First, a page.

How Putin tried — and failed — to protect the ruble from sanctions

The ruble has plunged after unprecedented sanctions took aim at Russia’s central bank

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The value of the ruble plummeted to less than 1 U.S. cent this week after a new round of Western sanctions were enacted on Russia following its invasion of Ukraine.

Russia has tried to make its economy more resilient to sanctions since 2014, when the United States and Europe sanctioned its finance, defense and oil industries in response to the Kremlin’s annexation of Crimea. But the latest economic penalties are unlike anything Russia has faced before, cutting off the government from the vast majority of its $640 billion in reserves.

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That money was essential to Russia’s efforts to withstand escalating sanctions. Without it, Russia’s central bank cannot step in to protect the value of the ruble, weather trade disruptions or stabilize the country’s overall economy.

Russia has lived with economic sanctions since 2014, which limited trade and access to U.S. and European capital. Since then, the government has increased its reserves from $430 billion in May 2014 to $640 billion, financed largely through sales of oil and gas. It also diversified its reserves away from U.S. dollars and euros.

Since March 2014, Russia has more than halved the central bank’s share of U.S. dollars, more than doubled its share of gold and started investing in the Chinese yuan.

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Those reserves are only as good as Russia’s access to them. Although Russia owns its reserves, the money is held in banks in other countries. Since 2014, those reserves have shifted away from the West.

Until last week, there was no reason to believe Russia would ever lose access to its reserves across the United States, Europe and Japan.

“While other countries like Afghanistan, Iran, and Libya have had their central bank assets seized before, the scale and scope of the sanctions imposed on the Russian central bank are unprecedented,” said David Beckworth, senior researcher at the Mercatus Center at George Mason University.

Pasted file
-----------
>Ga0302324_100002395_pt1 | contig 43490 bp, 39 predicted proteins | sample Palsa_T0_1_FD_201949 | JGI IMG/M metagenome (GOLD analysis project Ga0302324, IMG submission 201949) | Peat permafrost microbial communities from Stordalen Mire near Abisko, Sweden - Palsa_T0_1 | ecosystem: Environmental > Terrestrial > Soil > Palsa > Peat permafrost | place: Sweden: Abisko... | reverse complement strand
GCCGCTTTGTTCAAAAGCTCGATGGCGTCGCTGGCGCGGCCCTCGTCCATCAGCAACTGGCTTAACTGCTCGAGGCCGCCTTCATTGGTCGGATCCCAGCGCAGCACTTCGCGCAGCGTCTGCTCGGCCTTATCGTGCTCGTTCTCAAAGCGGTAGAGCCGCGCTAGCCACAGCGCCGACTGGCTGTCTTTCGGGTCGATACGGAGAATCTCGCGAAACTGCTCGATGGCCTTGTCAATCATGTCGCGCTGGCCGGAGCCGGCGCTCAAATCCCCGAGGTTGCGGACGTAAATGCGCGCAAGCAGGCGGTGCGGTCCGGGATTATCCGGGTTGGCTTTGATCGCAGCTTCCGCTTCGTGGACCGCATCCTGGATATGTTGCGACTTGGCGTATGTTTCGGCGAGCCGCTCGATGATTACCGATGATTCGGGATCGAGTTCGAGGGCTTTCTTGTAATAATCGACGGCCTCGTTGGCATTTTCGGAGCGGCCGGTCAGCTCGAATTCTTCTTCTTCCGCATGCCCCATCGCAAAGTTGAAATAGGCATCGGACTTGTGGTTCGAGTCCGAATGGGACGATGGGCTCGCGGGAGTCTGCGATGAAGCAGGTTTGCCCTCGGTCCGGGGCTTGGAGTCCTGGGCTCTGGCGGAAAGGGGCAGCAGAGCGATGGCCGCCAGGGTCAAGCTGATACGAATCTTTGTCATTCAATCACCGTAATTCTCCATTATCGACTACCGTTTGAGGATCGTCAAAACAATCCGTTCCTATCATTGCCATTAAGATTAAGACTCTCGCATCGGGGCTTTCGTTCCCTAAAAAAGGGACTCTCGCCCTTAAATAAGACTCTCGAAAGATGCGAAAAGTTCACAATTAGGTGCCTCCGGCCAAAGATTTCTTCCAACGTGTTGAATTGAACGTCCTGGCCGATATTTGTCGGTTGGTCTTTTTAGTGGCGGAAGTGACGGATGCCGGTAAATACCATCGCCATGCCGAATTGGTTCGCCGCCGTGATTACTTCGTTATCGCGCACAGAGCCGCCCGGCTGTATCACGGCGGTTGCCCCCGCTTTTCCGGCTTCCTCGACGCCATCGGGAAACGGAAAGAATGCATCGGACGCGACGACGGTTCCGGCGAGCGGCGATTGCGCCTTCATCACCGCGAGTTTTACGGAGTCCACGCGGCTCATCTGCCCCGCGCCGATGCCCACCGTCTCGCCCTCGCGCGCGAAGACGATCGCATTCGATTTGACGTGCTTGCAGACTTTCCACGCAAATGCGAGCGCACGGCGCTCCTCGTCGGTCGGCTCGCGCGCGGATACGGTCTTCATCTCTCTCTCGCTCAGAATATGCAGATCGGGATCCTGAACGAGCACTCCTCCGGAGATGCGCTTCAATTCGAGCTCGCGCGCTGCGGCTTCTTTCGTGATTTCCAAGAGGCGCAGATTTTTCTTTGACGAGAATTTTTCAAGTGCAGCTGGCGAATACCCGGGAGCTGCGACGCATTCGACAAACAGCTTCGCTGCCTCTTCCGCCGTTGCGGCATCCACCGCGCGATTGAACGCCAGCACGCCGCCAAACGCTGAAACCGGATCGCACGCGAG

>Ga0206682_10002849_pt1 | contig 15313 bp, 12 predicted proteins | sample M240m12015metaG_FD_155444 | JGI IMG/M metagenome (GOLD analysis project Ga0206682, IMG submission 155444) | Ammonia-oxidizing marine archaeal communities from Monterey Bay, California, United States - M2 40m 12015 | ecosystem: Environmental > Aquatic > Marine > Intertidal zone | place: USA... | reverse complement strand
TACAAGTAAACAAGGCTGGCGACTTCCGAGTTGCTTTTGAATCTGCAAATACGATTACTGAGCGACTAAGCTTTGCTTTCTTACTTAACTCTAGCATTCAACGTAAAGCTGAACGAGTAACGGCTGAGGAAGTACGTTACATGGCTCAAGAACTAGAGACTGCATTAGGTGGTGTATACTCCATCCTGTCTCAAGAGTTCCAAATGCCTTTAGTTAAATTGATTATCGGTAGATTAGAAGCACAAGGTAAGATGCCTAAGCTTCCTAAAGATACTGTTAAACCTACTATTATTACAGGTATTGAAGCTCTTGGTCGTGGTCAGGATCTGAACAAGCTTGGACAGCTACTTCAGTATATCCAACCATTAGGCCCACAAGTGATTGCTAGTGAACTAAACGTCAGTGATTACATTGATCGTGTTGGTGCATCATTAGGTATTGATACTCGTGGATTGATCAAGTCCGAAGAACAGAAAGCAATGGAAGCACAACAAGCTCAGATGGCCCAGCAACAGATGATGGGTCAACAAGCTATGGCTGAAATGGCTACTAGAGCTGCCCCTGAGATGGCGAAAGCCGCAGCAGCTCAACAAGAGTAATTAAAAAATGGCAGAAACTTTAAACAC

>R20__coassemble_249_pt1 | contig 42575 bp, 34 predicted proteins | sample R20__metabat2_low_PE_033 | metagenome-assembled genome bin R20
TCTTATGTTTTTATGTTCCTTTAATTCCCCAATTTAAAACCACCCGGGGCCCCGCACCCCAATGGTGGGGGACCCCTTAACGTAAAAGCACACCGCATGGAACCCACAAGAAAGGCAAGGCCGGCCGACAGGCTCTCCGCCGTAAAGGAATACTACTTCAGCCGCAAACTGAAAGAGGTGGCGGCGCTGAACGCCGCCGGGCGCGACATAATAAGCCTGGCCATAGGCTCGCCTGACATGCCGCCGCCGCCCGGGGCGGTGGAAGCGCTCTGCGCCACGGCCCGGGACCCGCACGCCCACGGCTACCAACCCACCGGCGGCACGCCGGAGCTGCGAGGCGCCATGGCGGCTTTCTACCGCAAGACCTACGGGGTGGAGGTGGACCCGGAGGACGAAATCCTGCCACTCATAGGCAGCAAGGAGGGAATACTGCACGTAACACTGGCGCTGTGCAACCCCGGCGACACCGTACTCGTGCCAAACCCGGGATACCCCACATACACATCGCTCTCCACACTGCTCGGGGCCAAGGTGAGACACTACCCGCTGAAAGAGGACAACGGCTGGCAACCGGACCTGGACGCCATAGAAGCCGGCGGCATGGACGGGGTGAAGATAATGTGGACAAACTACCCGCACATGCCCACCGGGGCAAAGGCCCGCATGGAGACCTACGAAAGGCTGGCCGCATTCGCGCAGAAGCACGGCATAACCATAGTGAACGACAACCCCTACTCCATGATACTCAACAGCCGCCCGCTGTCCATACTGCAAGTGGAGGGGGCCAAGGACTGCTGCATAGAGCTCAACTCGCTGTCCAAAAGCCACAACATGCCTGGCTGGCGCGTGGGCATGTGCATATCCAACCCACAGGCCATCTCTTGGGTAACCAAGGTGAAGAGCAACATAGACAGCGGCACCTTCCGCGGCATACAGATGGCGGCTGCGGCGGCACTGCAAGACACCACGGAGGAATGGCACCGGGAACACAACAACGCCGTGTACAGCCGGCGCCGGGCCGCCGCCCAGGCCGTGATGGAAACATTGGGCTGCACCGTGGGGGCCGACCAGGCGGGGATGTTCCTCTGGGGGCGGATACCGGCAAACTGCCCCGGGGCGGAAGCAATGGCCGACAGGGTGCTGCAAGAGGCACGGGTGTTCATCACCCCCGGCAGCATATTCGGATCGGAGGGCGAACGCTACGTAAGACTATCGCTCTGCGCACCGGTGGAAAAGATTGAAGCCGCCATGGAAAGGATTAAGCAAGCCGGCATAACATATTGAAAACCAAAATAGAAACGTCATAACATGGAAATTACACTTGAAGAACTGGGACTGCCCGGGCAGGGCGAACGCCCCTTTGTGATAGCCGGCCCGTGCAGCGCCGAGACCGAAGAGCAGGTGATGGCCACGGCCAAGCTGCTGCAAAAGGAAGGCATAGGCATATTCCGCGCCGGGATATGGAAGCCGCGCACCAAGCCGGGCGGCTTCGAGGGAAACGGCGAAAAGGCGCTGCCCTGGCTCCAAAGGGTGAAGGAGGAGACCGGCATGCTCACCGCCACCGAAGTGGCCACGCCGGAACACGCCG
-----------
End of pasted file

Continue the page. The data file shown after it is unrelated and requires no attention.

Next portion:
Cutting off access to the central bank’s reserves severely restrains Russia’s response to a brewing economic crisis and threatens a nosedive for its currency.

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The ruble, like all currencies, depends on people trusting that it will maintain its value over time. When confidence falters, people flock to more stable currencies, like the dollar or the euro. This floods the market with rubles, driving down their value, which can create a vicious cycle if more people seek to unload the currency.

In ordinary times, or under less sweeping sanctions, the Russian central bank could cut that cycle short by trading rubles for dollars at a guaranteed rate: say, 80 rubles per dollar. Because the bank is willing to exchange at that rate, 80 rubles are now worth a dollar — and will be for as long as the bank’s reserves hold out.

But that strategy requires huge reserves of cash in stable currencies. Russia stockpiled those assets, but it can no longer reach most of them.

“The fact that they have their reserves abroad showed that they really didn’t expect the United States to go this far,” said Hagar Chemali, a senior fellow with the Atlantic Council’s GeoEconomics Center and a former Treasury Department spokesperson.

Russia’s central bank has heavily invested in gold since 2014, creating a large domestic stockpile. But the gold cannot be used to bolster the ruble, because the country cannot sell the gold for dollars, euros or yen.

Other sanction protection strategies aren’t developed enough to fully shield the country’s economy, according to a report from the Institute of International Finance. Russia sharply reduced its debts to other countries since 2014, from $733 billion to $478 billion. Indebtedness to other countries has deepened economic crises in other sanctioned countries such as Myanmar and Turkey.

Russia also attempted to reduce reliance on SWIFT, the Belgium-based international banking communication system, by creating its own messaging system. However, about 80 percent of Russian banking transactions still use SWIFT, and those that don’t are mostly domestic. Over the weekend, key Russian banks were removed from SWIFT.

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“Putin’s strategy built up a wall, but that wall has a lot of holes,” said Clay Lowery, executive vice president at the Institute of International Finance. “What you’ve seen in the last few days is a dramatic attack on those holes.”

Russia’s central bank has marshaled its remaining resources to try to contain the crisis. The bank mandated that exporting companies sell 80 percent of their foreign exchange revenue to support the ruble, as it cannot. It also raised the interest rate on savings accounts from 9.5 percent to 20 percent to incentivize Russians to keep their money in the bank.

Economic restrictions are having a devastating effect on Russia — but may have a harder time reaching Russian wealth in U.S.

The ruble’s dramatic drop in foreign exchange markets does not immediately translate to less purchasing power on Moscow’s streets. Bread did not suddenly become 25 percent more expensive on Monday.

But more so than other sanctions, restricting the central bank will undoubtedly affect everyday Russians. “The Treasury Department always tries to target sanctions as much as possible,” said Chemali. “But something that impacts a currency is automatically going to create collateral damage.”

Signs on the ground pointed to a troubled future as Russians rushed to withdraw money from banks and the country’s stock market remained largely closed for the fourth day running.

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